Looking up at the clouds when you were a child, finding shapes and animals, it didn’t take long to notice they quickly changed there form and became something else, or evaporated completely. It’s easy to see it in a cloud. Before your eyes, it comes floating over the hill, twirling and shifting, passes over head and out of sight or like a puff of smoke, fades away. But isn’t everything like a cloud? Somethings are just less obvious to the sight. Flowers bloom and wilt. Trees bud and in time loose their leaves. The villages or cities we live in fade, paint chips, bricks and cement eventually crack. From our conception, our bodies continue their development and from one day to the next, always changing. Lines form, hair falls, spines shrink. The entire universe is in motion never remaining for a single instant.

      When understanding this truth, why cling to objects and base our happiness on the things we have? Buddha explained that the happiness we feel from our possessions is inherently transient, since the nature of all objects are impermanent. When we loose something, we may feel varying degrees of pain and suffering. Something drops on the floor and shatters, or something is lost or stolen, we suffer. In fact, we’ve just returned to an early state when we didn’t have it at all.

      Buddhism encourages us to avoid craving but being the path of the Middle Way, it doesn’t teach aversion either, unless it’s something harmful. Having things is fine, but don’t be so attached to them they they will cause unnecessary suffering when the inevitable happens. If your things don’t leave you first, you will one have have to loose them. At that time, won’t it be like holding something you found in a dream and being upset that it’s time to wake up? Even our bodies must be let go of. Some practices make it a daily routine to concider your own impermanence. I think it makes it that much easier if it’s something you’ve been prepared for for a while.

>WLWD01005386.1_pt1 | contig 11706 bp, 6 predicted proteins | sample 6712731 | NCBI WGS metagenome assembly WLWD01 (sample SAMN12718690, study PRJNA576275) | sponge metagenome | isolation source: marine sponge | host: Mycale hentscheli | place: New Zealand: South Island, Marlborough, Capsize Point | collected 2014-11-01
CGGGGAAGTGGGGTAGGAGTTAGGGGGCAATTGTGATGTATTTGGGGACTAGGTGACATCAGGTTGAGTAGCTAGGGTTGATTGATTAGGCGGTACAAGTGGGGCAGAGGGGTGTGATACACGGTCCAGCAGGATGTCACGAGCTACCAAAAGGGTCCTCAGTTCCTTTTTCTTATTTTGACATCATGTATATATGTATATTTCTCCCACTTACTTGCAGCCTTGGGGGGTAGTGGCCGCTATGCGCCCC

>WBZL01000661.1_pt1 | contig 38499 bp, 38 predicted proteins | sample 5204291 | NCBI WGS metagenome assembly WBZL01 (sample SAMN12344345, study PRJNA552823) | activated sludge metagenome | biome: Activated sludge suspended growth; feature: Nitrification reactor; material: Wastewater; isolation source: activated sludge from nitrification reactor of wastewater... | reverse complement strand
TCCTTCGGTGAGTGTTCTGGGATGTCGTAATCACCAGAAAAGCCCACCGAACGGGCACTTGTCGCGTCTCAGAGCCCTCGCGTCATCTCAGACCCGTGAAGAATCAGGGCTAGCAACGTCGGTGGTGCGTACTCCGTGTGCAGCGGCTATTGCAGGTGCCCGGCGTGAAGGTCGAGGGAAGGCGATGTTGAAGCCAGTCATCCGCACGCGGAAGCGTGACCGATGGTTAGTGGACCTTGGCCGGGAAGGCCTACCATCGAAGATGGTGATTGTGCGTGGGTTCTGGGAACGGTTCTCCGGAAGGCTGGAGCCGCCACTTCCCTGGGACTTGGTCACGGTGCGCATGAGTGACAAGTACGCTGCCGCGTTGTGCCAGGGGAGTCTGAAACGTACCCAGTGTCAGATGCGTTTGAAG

I finally watched a movie last night that I’d had on my computer for a few weeks called “Zen Noir.” A spoof on old Film Noir movies, a detective is sent into a temple to investigate the death of a monk. There where a few witty scenes that made the movie worthwhile in the end, but one scene in particular impressed me. The head monk of the temple explains non-duality through an orange, but also touches on the greater loss of family and loved ones…

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10 responses »

  1. Hi Joseph,
    In the midst of preparing for our week away I sneaked a break to read your recent blog postings. Here, because of the grace of words, go you and I and everyone we are connected to. Your expression is genuine and generously shared and I am calmed by my visit. Almost as if I had sipped a cup of your fine tea while seated at your beautiful carved table …

    What precious gifts you bring to my ever evolving consciousness and how much more I love the world for your being in it!


  2. Pingback: thought provoking… « Through Lala’s Lashes

  3. My computer has trouble with streaming so I haven’t seen the clip in its entirety. It blips in and out which is so frustrating given the nature of the information. I did appreciate what I heard and have always enjoyed seeing that actor in any role he plays. When I told you about the film I didn’t imagine any part of it being like this segment. I can see why you were impressed!

  4. Pingback: Eating an Orange « Budding Buddhist

  5. Pingback: Budding Buddhist » Blog Archive » Eating an Orange

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